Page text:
Monday, May 25, 2015


Last week it was announced that Kampala Capital City Authority (KCCA) had been given a clean of health to start issuing bonds to finance some of its projects.

The South African based Global Credit Ratings (GCR) has certified KCCA’s credit worthiness following a World Bank funded audit of KCCA’s books of accounts.

At the bare minimum it means that KCCA has access to one other means of financing its operations, beyond government contributions, its own revenues, donor loans and grants.

"But beyond that it means that KCCA’s management practices have met the bare minimum required for money managers to take an interest in it. To be cleared to issue bonds, which is borrow from the public, it means you have verifiable sources of income and a management that can put whatever monies lent to good use. That’s the bare minimum investors want...

This development may have passed unnoticed by the general public but it is a heartening vote of confidence in the three-year old authority.

It means that they have been vetted on an international standard the big money men know and appreciate. This means that KCCA now has access to massive pools of money that if captured and used judiciously can transform the city beyond recognition.

Of course there is still a lot of work to do. KCCA needs to streamline its operations even further, collect all the money due to it and resolve the niggling political question surrounding the mayor’s seat.

No country ever developed without the prudent use of debt.

One of the reasons our countries, and individually, we fail to develop is because of an uninformed fear of debt and the unempowering overreliance on cash. That being said it takes a superior financial intelligence to make debt work.

The best use of debt is to increase your capacity to earn and not your capacity to spend. So for instance the investment in markets may provide additional income for KCCA or the building of roads in the suburbs will increase property rates and therefore the ground rates the authority can charge on properties as would the building of schools, hospitals and other amenities that make it pleasant to live in the city.

However splurging on a new fleet of 4WDs or on raising allowances for councillors  may show no return but wold just ensure higher expenditures.

Essentially you want the activity for which the debt is committed to pay its own way.

"KCCA would do well to take a leaf from the Bank of Uganda issued treasury bills and bonds. What started off tentatively in the late 1980s, as a mechanism to damp down inflation by mopping up excess cash from the economy, is now viewed with more confidence by local an international investors and beyond its anti-inflationary role has in recent years has helped finance the budget especially when he donors threw a fit a few years ago about our corrupt practices and pulled the plug on their aid....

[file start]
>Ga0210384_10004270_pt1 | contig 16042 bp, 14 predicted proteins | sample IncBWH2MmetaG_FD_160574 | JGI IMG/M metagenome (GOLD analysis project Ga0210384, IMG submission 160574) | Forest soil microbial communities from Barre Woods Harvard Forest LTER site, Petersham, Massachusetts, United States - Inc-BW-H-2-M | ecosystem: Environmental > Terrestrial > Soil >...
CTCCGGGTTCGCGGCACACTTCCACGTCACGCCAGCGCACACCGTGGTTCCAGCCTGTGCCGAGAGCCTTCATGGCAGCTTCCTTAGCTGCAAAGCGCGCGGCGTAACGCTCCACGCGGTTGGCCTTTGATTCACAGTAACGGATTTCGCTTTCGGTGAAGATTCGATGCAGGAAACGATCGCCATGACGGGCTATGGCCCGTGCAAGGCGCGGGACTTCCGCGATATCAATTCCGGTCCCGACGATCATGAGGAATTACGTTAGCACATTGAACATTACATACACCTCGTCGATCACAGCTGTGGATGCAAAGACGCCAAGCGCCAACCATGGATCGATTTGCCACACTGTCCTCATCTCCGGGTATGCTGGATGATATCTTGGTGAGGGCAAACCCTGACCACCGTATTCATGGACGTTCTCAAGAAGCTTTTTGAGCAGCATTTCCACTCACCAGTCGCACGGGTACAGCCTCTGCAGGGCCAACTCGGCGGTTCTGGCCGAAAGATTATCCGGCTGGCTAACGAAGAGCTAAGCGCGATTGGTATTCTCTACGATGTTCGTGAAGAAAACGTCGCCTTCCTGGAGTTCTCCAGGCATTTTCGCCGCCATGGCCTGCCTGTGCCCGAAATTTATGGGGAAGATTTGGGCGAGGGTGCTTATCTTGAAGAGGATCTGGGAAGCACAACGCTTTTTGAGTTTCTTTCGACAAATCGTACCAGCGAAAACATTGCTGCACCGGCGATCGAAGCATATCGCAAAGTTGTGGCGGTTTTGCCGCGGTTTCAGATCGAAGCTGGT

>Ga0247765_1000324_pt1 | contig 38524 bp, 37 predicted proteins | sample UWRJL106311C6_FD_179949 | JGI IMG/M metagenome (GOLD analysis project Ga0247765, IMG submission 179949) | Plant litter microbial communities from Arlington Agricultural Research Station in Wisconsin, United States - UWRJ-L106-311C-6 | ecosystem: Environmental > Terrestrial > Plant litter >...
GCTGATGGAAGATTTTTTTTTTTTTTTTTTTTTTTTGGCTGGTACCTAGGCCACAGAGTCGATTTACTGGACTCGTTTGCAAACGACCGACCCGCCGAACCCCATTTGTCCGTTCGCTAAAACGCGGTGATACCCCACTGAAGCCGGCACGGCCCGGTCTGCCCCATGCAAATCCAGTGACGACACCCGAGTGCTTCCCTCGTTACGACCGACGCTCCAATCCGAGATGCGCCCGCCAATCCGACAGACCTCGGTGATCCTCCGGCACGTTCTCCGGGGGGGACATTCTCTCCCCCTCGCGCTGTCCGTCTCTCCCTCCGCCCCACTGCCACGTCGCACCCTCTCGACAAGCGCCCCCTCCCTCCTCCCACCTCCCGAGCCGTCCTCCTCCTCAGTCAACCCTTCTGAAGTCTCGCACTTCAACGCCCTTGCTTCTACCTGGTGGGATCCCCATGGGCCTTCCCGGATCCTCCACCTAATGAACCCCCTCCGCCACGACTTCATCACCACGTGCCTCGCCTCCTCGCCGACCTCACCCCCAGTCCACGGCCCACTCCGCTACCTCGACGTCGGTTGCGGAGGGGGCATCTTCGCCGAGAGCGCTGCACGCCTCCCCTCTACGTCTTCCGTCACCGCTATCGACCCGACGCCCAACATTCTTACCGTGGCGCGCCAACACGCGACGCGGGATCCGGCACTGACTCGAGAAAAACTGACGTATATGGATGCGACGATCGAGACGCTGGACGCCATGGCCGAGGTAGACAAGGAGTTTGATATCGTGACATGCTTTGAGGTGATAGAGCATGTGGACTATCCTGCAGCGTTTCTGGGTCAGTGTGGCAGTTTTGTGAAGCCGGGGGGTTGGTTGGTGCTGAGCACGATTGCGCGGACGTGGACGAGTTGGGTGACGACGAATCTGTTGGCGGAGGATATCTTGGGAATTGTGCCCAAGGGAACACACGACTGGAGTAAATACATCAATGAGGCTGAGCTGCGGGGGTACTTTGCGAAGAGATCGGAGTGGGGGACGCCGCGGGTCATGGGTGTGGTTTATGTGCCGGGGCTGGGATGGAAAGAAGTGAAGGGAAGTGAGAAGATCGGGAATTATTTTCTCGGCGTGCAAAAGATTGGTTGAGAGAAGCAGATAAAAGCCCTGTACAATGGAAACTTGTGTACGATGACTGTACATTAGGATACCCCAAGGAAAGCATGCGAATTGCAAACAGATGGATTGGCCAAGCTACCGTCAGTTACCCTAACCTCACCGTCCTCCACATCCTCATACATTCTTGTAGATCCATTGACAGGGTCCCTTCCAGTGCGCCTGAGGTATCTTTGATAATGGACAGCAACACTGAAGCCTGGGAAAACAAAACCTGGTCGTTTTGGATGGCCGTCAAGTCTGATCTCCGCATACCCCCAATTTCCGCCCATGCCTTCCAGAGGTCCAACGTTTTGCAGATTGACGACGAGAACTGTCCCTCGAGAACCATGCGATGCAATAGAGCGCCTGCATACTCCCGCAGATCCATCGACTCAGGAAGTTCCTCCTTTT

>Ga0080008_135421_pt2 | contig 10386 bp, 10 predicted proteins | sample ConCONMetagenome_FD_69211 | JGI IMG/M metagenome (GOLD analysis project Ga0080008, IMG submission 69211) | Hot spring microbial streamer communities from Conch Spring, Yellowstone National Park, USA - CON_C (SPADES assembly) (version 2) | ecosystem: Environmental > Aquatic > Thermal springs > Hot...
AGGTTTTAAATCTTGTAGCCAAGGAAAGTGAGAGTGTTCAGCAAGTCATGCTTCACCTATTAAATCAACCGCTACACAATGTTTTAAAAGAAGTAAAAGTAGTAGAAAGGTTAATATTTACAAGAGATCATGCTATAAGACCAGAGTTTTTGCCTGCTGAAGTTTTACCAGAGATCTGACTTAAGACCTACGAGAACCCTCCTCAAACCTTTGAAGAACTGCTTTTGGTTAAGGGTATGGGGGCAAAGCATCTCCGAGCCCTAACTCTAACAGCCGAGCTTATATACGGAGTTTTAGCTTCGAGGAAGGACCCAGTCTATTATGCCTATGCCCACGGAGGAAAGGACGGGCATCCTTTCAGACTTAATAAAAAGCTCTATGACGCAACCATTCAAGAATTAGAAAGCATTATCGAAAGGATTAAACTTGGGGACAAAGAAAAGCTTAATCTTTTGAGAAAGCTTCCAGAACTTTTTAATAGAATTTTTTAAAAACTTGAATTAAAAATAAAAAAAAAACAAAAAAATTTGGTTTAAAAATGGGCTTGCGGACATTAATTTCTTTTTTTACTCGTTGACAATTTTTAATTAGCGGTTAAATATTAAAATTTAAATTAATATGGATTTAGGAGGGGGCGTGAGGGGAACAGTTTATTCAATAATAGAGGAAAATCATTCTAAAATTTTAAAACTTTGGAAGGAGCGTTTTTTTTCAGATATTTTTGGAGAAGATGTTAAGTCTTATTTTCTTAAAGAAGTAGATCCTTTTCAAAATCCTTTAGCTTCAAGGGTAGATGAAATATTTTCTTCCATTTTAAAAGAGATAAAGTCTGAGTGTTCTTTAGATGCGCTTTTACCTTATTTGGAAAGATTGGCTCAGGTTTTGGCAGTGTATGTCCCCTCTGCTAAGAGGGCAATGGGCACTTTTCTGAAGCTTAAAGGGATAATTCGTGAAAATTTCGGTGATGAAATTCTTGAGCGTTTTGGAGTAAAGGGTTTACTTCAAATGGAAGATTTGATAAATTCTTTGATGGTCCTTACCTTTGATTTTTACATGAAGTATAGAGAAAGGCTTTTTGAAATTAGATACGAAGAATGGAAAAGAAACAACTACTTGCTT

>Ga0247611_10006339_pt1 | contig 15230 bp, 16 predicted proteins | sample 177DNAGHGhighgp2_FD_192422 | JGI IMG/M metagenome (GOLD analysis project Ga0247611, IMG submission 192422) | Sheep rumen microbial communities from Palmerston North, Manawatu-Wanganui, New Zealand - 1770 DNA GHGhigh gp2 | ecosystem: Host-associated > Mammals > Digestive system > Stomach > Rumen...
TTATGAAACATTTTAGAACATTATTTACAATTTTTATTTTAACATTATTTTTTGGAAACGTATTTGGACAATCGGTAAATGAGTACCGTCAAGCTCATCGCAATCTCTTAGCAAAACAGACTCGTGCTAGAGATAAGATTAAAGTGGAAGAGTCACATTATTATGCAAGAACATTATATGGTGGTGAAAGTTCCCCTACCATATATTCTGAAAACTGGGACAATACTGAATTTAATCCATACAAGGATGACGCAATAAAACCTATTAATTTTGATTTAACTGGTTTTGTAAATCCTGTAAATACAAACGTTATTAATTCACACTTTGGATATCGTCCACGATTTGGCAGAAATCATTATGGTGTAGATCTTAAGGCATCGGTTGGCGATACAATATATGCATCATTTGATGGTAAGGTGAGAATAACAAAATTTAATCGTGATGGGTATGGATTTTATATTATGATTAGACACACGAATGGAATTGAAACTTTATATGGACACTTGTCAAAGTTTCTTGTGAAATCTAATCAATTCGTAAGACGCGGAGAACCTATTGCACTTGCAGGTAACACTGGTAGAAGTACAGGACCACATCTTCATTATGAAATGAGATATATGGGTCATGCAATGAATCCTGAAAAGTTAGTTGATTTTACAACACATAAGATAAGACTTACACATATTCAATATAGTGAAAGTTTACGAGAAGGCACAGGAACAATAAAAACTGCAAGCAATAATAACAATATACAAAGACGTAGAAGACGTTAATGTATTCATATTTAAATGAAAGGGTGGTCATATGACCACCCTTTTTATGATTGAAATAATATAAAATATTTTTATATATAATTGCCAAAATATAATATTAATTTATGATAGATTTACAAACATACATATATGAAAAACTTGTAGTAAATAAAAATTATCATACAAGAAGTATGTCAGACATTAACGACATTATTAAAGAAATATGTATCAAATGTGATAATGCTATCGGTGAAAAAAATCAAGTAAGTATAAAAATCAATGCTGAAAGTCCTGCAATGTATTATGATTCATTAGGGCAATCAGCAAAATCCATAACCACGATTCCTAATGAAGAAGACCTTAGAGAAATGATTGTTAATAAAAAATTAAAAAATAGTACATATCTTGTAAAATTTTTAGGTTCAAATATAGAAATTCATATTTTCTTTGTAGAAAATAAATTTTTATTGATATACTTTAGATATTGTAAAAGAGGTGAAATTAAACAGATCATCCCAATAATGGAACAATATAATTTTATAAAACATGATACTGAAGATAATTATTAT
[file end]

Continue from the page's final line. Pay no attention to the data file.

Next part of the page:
The government paper issues came under a lot of criticism initially when they were exclusively for managing money supply and at the cost of hundreds of billions of shillings to the tax payer but its proponents argued that was the cost of maintaining macro-economic stability. Without that stability the economy as we know it today – with all its limitations would not exist today.

One can expect that KCCA will start slowly one, because they need to build confidence in the markets and because their absorptive capacity of these funds may still be limited. But if their bond program is run well in a decade in two KCCA will be a power onto itself and hopefully will pull the rest of the country along with itself.

Other towns could follow suit.

One of the challenges of our societies is our low saving culture. This is a problem because it means compared to the money in circulation we have not enough of it aggregated into meaningful sums for use by the productive sectors of society.

In the western economies for instance as little as ten percent of all money in circulation is physical cash or just hanging around in the pillows pocket or under their mattresses. The largest percentage of the money is held in financial institutions.

In Uganda according to Bank of Uganda figures this was as high as 24 percent at the end of December 2013 is not in the formal finanacial system.

And finally KCCA is proving a truism in finance that money follows good organisation or management. We do not have access on favourable terms to the large pools of cash sloshing around the world because we do not manage our affairs in such a way as to instil confidence in possible lenders or investors.

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